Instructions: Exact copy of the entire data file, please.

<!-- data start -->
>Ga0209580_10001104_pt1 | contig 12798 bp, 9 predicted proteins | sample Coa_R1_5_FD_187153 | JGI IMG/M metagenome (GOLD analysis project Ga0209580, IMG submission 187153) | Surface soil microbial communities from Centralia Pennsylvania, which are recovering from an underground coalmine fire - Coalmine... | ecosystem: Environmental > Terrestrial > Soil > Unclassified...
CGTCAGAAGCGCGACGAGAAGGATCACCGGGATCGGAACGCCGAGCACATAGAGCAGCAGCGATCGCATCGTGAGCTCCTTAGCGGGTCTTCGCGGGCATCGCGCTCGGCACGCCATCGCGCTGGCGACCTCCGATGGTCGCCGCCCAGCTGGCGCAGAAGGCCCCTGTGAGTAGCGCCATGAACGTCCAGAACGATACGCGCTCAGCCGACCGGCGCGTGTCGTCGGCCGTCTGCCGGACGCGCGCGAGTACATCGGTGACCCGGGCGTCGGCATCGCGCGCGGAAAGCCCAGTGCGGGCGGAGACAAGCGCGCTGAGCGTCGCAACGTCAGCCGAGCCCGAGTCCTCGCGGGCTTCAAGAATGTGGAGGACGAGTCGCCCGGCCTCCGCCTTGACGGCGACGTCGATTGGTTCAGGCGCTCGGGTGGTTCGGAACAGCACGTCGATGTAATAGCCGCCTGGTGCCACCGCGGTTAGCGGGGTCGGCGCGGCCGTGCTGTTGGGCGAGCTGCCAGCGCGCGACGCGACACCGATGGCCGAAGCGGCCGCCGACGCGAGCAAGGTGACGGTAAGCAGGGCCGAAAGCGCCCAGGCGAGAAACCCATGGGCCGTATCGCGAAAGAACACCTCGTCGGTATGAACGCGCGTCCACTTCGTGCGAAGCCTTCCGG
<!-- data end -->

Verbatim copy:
>Ga0209580_10001104_pt1 | contig 12798 bp, 9 predicted proteins | sample Coa_R1_5_FD_187153 | JGI IMG/M metagenome (GOLD analysis project Ga0209580, IMG submission 187153) | Surface soil microbial communities from Centralia Pennsylvania, which are recovering from an underground coalmine fire - Coalmine... | ecosystem: Environmental > Terrestrial > Soil > Unclassified...
CGTCAGAAGCGCGACGAGAAGGATCACCGGGATCGGAACGCCGAGCACATAGAGCAGCAGCGATCGCATCGTGAGCTCCTTAGCGGGTCTTCGCGGGCATCGCGCTCGGCACGCCATCGCGCTGGCGACCTCCGATGGTCGCCGCCCAGCTGGCGCAGAAGGCCCCTGTGAGTAGCGCCATGAACGTCCAGAACGATACGCGCTCAGCCGACCGGCGCGTGTCGTCGGCCGTCTGCCGGACGCGCGCGAGTACATCGGTGACCCGGGCGTCGGCATCGCGCGCGGAAAGCCCAGTGCGGGCGGAGACAAGCGCGCTGAGCGTCGCAACGTCAGCCGAGCCCGAGTCCTCGCGGGCTTCAAGAATGTGGAGGACGAGTCGCCCGGCCTCCGCCTTGACGGCGACGTCGATTGGTTCAGGCGCTCGGGTGGTTCGGAACAGCACGTCGATGTAATAGCCGCCTGGTGCCACCGCGGTTAGCGGGGTCGGCGCGGCCGTGCTGTTGGGCGAGCTGCCAGCGCGCGACGCGACACCGATGGCCGAAGCGGCCGCCGACGCGAGCAAGGTGACGGTAAGCAGGGCCGAAAGCGCCCAGGCGAGAAACCCATGGGCCGTATCGCGAAAGAACACCTCGTCGGTATGAACGCGCGTCCACTTCGTGCGAAGCCTTCCGG